3D printing glass is a pretty tricky feat, mainly because it’s hard to maintain the material’s mechanical properties at its very high melting point. But a trio of researchers from France published a research paper in The Optical Society (OSA) journal Optics Letters about their work in creating a new laser-based method of printing intricate glass parts. The team used their newly developed technique, which is based on multiphoton polymerization, to print detailed glass objects without relying on the normal layer-by-layer fabrication of 3D printing, and believe that their method could possibly be used to 3D print complex optics for laser-based imaging and vision applications in the future.
“Glass is one of the primary materials used to make optics. Our work represents a first step toward developing a process that could one day allow scientists to 3D print the optical components they need,” said research team leader Laurent Gallais from The Fresnel Institute and Ecole Centrale Marseille.
Layer-by-layer 3D printing is not ideal for fabricating objects out of glass. With viscous resins, it’s tough to achieve layers that have consistent thicknesses, and supports are often needed for complex parts, which need to be removed at the end of the process…slowing the whole thing down even more.
“Most 3D printing processes build up an object layer by layer. Our new process avoids the limitations of these processes by using a laser beam to transform — or polymerize — a liquid precursor into solid glass,” Gallais explained.
With multiphoton polymerization, the process that links liquid monomer molecules into a solid polymer (aka polymerization) occurs at the exact laser focal point, which makes it possible to 3D print small, accurate parts that measure from just a few microns up to tens of centimeters at a great resolution. But, don’t get me wrong, it’s still a little complicated.
When you’re using this method to 3D print with glass, the specific material needs to be transparent at the laser’s wavelength during the initial liquid phase, and once it’s fully polymerized, as well. Additionally, it needs to absorb the light from the laser at half its wavelength in order to initiate multiphoton polymerization. So, the team used a mixture with a photochemical initiator to absorb the light, plenty of silica nanoparticles, and a resin to achieve this.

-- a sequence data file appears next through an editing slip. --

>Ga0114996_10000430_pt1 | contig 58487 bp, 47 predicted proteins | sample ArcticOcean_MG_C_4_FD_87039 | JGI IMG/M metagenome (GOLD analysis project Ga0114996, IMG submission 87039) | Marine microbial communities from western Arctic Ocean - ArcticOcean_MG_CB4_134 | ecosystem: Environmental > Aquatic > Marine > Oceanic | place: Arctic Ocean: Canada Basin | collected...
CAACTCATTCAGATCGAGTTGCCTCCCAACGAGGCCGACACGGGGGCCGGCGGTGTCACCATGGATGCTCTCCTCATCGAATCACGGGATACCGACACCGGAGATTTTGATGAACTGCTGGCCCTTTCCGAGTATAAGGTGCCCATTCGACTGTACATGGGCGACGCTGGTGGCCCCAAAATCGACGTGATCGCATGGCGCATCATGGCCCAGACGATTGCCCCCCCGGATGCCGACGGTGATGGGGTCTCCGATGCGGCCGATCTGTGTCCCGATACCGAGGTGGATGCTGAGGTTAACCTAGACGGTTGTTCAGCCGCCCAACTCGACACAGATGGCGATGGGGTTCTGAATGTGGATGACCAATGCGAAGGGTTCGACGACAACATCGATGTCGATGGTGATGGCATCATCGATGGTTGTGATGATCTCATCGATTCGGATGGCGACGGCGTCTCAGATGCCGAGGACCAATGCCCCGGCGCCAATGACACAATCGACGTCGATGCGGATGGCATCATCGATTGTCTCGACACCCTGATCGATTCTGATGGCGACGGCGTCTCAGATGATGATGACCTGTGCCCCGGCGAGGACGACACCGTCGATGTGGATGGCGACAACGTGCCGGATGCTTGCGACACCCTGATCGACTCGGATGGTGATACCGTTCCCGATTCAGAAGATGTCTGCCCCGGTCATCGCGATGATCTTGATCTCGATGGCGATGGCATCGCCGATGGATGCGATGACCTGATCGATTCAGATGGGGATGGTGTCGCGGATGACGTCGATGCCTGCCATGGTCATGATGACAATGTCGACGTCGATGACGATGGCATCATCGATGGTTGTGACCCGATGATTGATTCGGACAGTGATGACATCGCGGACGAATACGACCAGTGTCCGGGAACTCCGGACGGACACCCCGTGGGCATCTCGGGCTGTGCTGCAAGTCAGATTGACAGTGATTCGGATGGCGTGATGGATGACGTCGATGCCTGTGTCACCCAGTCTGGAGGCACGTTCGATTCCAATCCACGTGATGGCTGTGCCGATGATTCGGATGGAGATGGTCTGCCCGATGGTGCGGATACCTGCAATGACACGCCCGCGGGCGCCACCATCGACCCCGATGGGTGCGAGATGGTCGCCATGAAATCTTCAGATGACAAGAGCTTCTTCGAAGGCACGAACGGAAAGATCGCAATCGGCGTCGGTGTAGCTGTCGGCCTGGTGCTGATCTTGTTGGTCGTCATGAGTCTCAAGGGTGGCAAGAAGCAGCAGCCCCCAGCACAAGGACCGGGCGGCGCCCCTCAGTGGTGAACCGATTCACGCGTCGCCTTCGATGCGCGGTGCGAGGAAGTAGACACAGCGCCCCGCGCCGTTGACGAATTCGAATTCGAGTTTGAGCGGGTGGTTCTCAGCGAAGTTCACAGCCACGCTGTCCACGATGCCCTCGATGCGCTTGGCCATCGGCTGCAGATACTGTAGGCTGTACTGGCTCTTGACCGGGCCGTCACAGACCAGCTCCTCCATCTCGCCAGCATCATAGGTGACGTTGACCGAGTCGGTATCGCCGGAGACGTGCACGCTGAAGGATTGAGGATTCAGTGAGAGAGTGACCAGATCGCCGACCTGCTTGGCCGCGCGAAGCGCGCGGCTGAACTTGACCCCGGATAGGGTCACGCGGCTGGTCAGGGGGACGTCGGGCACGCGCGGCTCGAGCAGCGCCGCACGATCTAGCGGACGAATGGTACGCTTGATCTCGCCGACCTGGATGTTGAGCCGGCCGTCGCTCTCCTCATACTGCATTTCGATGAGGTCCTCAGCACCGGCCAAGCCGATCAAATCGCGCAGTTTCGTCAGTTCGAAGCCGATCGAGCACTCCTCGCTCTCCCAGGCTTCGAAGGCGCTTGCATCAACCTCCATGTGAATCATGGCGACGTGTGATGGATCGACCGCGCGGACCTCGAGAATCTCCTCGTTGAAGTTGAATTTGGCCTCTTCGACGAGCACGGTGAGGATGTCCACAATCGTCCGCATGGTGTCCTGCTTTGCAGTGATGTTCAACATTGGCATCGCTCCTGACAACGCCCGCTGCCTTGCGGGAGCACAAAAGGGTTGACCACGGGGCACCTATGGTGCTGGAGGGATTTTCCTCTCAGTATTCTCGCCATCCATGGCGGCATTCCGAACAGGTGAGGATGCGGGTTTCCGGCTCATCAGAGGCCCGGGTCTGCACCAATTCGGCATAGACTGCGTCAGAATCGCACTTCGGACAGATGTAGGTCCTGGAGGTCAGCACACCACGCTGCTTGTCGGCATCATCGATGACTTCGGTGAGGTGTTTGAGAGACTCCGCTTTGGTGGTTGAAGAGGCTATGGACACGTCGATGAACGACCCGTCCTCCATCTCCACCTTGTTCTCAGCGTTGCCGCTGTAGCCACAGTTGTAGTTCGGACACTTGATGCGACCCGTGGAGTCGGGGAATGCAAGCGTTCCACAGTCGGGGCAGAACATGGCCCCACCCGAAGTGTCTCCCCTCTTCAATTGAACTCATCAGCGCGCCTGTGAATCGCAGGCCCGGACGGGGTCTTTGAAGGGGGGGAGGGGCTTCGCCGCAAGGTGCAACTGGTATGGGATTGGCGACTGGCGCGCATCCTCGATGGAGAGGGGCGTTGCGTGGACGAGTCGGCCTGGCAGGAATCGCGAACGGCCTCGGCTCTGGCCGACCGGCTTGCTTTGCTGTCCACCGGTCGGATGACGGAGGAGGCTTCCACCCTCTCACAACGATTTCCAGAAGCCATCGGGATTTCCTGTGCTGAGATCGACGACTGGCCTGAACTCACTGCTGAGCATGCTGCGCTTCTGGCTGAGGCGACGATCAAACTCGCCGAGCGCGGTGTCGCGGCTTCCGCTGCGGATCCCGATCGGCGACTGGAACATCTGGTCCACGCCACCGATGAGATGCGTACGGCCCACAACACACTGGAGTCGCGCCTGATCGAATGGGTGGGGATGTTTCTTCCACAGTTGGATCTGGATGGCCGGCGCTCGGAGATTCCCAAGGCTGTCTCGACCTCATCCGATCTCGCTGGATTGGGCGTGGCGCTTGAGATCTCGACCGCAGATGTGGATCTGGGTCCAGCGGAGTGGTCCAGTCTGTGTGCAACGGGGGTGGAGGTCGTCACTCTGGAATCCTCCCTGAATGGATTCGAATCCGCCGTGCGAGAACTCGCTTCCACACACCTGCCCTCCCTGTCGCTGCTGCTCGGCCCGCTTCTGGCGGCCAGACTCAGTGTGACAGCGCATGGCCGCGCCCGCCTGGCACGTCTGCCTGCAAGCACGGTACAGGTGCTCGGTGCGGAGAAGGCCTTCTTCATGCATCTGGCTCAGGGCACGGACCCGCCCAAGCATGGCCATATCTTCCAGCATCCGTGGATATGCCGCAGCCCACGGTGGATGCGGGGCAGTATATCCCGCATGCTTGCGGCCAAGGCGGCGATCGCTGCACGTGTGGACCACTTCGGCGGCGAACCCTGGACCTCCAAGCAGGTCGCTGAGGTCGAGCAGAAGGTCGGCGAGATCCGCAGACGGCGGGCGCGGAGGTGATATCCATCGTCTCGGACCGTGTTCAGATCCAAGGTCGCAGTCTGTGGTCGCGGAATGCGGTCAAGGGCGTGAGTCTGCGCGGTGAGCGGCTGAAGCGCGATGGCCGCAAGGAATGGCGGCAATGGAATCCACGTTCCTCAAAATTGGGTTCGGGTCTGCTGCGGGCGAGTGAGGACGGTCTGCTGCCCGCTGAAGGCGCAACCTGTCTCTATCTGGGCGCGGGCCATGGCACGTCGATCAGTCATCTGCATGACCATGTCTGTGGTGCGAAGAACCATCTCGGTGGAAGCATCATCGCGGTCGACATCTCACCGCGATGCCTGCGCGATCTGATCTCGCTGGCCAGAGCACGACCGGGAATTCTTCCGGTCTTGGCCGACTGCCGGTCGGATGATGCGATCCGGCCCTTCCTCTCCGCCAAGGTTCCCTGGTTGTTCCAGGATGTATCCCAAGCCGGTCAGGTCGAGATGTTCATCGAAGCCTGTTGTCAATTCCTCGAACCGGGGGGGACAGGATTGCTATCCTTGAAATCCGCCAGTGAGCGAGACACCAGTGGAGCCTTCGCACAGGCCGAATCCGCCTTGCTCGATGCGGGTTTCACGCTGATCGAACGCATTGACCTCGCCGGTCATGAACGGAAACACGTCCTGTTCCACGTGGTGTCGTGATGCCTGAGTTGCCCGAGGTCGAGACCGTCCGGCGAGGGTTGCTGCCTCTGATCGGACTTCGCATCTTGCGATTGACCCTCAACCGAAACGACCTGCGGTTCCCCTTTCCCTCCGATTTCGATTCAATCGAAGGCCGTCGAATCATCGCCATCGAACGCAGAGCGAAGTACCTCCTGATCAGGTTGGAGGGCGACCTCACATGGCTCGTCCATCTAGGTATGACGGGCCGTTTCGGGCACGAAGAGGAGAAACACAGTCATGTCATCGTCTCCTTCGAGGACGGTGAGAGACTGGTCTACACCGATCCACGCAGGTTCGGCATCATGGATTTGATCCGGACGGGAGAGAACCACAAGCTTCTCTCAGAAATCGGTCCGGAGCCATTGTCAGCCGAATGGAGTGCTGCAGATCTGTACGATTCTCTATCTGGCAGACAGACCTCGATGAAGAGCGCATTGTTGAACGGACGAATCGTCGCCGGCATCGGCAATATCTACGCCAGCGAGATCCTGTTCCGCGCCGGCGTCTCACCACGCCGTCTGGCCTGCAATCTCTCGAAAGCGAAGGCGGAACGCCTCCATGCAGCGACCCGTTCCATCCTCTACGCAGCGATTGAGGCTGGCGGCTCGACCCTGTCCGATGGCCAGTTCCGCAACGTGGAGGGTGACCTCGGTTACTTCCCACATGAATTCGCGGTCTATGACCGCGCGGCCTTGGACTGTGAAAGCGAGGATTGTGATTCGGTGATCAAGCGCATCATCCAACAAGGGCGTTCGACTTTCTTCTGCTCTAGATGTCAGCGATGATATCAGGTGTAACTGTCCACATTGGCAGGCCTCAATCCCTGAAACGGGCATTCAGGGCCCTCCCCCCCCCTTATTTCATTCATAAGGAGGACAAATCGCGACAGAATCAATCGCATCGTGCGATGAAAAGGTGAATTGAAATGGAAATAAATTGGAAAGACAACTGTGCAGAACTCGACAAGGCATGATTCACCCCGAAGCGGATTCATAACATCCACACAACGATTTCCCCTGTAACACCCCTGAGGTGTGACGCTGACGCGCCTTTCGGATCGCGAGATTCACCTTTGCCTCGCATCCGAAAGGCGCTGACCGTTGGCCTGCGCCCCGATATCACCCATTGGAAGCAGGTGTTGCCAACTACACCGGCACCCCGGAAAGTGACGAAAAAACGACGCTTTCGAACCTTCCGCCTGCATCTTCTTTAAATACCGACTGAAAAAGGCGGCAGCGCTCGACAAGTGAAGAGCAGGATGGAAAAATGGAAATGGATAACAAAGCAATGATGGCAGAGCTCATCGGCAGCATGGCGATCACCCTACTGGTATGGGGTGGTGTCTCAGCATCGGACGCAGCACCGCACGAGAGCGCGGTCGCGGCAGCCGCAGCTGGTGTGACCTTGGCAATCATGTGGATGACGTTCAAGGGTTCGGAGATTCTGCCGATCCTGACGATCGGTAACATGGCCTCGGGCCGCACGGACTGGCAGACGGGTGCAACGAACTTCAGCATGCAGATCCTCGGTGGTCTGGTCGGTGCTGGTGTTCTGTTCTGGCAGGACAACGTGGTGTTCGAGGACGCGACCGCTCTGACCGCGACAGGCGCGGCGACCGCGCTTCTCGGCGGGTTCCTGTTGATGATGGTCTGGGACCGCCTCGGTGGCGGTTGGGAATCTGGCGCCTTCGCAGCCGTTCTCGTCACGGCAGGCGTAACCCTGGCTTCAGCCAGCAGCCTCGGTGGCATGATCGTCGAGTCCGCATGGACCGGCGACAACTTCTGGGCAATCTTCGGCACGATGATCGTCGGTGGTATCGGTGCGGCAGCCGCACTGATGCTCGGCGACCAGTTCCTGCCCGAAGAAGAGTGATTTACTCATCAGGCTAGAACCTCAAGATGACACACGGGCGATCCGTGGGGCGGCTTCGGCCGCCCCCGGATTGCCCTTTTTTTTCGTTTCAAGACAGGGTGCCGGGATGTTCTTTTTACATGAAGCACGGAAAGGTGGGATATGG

The abstract of the research paper states, “We introduce a laser-based process relying on multiphoton-induced polymerization to produce complex three-dimensional (3D) glass parts. A focused, intense laser beam is used to polymerize a transparent resin, loaded with additives and silica nanoparticles, at the wavelength of the laser beam through nonlinear absorption processes. The object is created directly in the volume, overcoming the limitation of the layer-by-layer process. The process enables the production of silica parts with consecutive debinding and sintering processes. With bulk silica density and a resolution that depends on the laser spot size, 3D objects of centimetric dimensions are obtained.”
The research team’s highly viscous mixture, which not only works with the laser, also makes it possible to 3D print a part without deformation issues, or the use of supports.
“Critical to the technique were high power ultrashort lasers based on Strickland and Mourou’s chirped pulse amplification technology recognized with a Nobel prize in 2018. Only intense and very short pulses will create non-linear photo polymerization with high precision and no thermal effects,” Gallais said.
Once they affirmed that they could use their silica nanoparticle mixture to make a solid object, the researchers 3D printed several complex glass objects without any cracks or pores, like a tiny Eiffel Tower and bicycle. Additionally, they were able to apply another process to their method that can transform the polymerized parts into glass ones.
Future work includes lowering the cost by using a less expensive laser, which will also help make the method more practical.
Gallais said, “Our approach could potentially be used to produce almost any type of 3D glass object. For example, we are exploring the possibility of producing glass parts that could be used on luxury watches or perfume bottles.”
The team also wants to improve the surface quality of glass parts 3D printed with its technique, which will help make the parts less rough.
(Source: Mirage News / Images: Laurent Gallais, The Fresnel Institute and Ecole Centrale Marseille)
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